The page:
As the main speaker, the Social Democrat Karl Seitz accused the government of a breach of the Constitution poorly disguised as an attempt to bring those responsible for the Credit-Anstalt crisis to justice, as had long since been demanded by the Opposition. The underlying question was, however: “Do we want a Republic of Austria, do we want democracy to prevail in Austria, or do we want to be ruled by an individual, or a clique of a few who aspire to rule?” As had been expected, the motion of no confidence against the government put forward by the Social Democrats failed to obtain a majority.
Some four months after this plenary sitting the Social Democrats‘ fear that democracy was in jeopardy became reality. During a special sitting of the National Council on 4 March 1933 in connection with a railwaymen’s strike involving trade unions of all political persuasions, the three Presidents of the National Council resigned after a controversial vote. Federal Chancellor Engelbert Dollfuß declared that the National Council had “eliminated itself“ and established authoritarian rule, governing by emergency decrees – based on the War Economy Empowering Act – to the exclusion of Parliament.
When the Third President tried to convene the National Council on 15 March, the government responded violently and police prevented Social Democratic and Greater German Members from entering the Parliament building.
Parliamentary democracy in Austria was at an end. Little did it help that the Federal Council continued in office and that the Constitution remained formally in force. Attempts on the part of the opposition to have the National Council convened via the Federal Council failed.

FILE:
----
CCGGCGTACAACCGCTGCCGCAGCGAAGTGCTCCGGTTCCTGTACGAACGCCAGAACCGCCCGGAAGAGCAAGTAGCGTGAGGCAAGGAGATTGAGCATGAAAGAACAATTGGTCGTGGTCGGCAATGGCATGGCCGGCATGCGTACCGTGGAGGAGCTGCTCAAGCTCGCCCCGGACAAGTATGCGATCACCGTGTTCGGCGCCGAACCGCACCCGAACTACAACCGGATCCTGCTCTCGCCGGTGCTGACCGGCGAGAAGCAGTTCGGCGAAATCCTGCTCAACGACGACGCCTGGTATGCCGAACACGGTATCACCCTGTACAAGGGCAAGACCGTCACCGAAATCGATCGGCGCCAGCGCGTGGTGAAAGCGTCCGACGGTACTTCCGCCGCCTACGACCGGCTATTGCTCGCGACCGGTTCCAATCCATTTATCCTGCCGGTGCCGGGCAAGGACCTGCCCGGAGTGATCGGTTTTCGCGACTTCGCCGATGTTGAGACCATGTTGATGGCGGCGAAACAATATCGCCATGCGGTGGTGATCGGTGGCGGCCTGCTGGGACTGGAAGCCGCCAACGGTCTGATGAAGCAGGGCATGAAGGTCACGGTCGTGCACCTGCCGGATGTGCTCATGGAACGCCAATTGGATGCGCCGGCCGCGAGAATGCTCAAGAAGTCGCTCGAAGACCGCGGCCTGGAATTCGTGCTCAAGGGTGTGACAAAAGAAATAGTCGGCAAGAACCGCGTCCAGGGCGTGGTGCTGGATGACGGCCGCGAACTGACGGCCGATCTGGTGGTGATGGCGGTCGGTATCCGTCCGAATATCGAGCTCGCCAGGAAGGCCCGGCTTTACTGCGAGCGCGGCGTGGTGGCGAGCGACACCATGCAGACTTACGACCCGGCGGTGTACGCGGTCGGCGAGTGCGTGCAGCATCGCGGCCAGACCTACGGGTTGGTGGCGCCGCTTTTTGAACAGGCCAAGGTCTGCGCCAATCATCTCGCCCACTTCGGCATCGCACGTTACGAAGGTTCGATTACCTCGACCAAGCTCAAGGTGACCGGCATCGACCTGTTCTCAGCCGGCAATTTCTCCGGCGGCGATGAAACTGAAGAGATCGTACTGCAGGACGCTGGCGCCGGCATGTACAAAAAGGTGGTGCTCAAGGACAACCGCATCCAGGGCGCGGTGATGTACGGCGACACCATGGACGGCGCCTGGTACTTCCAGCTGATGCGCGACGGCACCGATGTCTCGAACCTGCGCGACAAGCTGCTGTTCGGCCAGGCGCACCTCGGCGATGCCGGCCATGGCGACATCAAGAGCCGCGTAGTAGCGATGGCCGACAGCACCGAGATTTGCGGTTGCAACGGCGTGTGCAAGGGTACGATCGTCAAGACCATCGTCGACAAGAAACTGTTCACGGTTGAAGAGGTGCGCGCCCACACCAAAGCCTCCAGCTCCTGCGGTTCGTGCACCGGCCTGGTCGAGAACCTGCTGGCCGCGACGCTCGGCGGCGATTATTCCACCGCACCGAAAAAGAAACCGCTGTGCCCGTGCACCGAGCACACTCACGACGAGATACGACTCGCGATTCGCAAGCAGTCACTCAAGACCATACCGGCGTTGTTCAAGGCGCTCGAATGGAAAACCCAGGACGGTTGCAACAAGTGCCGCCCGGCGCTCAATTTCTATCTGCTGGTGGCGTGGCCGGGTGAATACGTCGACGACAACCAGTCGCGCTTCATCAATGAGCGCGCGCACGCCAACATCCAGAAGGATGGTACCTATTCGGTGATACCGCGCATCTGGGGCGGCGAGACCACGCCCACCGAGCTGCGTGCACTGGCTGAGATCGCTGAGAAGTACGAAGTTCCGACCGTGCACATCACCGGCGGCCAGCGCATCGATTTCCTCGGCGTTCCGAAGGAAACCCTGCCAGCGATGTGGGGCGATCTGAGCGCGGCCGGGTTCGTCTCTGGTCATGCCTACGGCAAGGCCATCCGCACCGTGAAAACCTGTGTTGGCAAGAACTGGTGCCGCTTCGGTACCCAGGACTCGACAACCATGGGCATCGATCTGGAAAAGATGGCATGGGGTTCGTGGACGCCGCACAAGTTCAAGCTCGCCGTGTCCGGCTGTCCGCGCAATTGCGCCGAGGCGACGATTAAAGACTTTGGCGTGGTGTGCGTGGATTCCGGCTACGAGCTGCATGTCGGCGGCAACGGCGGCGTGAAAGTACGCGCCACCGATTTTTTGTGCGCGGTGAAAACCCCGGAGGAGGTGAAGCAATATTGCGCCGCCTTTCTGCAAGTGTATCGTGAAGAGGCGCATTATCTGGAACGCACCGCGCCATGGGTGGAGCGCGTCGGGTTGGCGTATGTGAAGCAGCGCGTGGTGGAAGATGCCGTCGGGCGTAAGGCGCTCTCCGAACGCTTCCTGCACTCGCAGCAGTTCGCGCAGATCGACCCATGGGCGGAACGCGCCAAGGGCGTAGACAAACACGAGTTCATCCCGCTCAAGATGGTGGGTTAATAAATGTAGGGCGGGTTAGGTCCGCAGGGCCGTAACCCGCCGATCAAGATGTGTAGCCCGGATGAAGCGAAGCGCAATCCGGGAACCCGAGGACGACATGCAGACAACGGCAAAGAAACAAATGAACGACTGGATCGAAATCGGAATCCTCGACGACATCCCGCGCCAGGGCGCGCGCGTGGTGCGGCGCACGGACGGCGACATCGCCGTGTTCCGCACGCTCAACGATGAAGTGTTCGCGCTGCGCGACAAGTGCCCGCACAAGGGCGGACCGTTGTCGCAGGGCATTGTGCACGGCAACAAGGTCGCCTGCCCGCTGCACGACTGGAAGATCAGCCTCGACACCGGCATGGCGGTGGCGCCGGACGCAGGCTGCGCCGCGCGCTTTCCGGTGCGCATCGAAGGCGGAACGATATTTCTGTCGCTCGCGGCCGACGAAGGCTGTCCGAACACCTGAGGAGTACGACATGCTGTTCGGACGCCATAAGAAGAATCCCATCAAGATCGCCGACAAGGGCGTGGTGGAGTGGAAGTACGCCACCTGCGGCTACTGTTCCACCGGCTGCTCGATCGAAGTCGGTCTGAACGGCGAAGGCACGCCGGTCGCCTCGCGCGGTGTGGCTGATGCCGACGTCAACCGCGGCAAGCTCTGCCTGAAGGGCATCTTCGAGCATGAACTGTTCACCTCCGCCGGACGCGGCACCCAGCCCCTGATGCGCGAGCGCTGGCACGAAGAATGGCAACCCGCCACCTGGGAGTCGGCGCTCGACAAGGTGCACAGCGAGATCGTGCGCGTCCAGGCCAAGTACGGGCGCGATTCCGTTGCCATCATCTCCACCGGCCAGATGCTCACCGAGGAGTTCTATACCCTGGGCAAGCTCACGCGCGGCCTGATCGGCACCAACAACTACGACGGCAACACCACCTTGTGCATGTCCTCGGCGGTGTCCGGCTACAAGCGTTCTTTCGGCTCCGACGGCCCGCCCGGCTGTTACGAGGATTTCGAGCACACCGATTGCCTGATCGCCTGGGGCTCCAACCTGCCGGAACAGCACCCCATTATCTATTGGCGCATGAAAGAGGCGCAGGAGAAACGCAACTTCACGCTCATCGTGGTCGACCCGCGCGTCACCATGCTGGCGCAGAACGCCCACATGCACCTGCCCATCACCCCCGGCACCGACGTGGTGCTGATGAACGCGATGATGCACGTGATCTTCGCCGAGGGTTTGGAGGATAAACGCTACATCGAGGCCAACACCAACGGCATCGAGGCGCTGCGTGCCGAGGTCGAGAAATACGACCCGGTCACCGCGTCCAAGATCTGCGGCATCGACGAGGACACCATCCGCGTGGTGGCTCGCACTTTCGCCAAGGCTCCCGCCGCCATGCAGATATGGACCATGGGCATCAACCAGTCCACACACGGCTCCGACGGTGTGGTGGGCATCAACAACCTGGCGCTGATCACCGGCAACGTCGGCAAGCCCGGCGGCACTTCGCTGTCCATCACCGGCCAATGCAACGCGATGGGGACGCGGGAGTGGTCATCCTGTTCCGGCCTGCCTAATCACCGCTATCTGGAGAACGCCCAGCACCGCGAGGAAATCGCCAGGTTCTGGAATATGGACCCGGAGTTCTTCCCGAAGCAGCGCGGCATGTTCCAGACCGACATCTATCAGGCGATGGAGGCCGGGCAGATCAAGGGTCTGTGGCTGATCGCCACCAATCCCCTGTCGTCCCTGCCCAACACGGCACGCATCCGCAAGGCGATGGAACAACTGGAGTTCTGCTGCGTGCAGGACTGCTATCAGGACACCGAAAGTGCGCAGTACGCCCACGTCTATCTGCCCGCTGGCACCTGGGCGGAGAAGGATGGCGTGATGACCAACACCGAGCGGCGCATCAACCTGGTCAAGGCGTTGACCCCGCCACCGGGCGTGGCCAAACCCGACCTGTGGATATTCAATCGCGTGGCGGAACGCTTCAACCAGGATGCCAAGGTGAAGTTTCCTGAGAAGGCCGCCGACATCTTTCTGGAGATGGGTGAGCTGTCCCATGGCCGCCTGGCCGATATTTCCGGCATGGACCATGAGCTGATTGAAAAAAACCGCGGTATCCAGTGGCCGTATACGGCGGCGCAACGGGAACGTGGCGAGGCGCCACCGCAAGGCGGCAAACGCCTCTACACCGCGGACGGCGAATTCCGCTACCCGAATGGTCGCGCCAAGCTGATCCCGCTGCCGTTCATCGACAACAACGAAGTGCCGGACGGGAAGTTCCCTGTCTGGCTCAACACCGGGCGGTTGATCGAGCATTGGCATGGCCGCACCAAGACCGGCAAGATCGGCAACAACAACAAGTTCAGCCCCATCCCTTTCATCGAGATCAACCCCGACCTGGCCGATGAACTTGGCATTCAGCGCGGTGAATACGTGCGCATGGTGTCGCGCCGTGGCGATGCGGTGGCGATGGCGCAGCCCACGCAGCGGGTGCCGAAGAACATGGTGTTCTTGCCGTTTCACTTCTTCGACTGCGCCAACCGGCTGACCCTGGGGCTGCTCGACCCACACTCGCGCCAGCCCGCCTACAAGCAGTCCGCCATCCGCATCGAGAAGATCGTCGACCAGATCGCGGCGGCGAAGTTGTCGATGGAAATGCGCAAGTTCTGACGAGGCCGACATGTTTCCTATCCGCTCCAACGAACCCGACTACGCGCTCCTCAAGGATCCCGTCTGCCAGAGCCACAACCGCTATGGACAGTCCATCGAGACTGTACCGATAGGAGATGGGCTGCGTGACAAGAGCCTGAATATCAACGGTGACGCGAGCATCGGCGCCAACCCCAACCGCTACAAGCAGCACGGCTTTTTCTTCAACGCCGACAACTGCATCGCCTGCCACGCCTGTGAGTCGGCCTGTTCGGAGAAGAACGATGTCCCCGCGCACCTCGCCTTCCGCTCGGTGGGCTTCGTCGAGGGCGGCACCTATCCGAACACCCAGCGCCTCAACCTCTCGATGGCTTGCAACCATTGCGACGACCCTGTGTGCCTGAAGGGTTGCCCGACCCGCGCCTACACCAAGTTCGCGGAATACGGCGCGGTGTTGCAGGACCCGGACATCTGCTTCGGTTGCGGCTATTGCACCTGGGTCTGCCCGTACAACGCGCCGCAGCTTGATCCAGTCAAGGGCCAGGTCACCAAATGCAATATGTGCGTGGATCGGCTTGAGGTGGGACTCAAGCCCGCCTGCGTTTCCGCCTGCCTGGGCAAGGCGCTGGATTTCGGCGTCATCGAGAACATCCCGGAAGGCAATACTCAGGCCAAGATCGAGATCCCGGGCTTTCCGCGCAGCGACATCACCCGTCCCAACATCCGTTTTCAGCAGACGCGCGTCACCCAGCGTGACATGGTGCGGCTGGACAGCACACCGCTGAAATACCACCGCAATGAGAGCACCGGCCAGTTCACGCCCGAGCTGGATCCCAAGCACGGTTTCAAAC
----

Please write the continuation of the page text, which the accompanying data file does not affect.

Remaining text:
In a civil war that resulted in bloodshed the Federal government in February 1934 forced the Social Democratic opposition into illegality.
A “rump National Council” without the Social Democratic Members, whose seats had been declared lost by emergency decree, authorised the government on 30 April 1934 to adopt a corporatist authoritarian constitution. The official name of the state now was “Federal State of Austria”.
Governmental power was no longer vested in the people but was defined in the preamble of the new Constitution as follows: “In the name of Almighty God from whom all rights derive, the Austrian people is given the following Constitution for its Christian German Federal State based on the principle of corporatism.” The federal legislative organs established under these rules were those of a mock parliament that had nothing to do with a real one, neither in terms of the way it was established nor with regard to its tasks.
During the four years of authoritarian rule thirteen Social Democrat Members of Parliament faced imprisonment on political grounds while six emigrated to escape persecution. The Member of Parliament and commander of the Republican Protection League of Upper Styria, Koloman Wallisch, was court-martialled and executed after the February unrest. And also two Members who had been elected on behalf of the Christian Socials and the Heimatblock in 1930 were sentenced to prison terms by the authoritarian regime.
The authoritarian rulers failed in their efforts to compete successfully with National Socialist Germany and safeguard Austria’s survival as an independent state. In March 1938 German troops marched into Austria and put a forceful end to Austria’s existence as a state in its own right. The “Anschluss” turned Austria into a part of the National Socialist German Reich.
Neither system was a parliamentary democracy.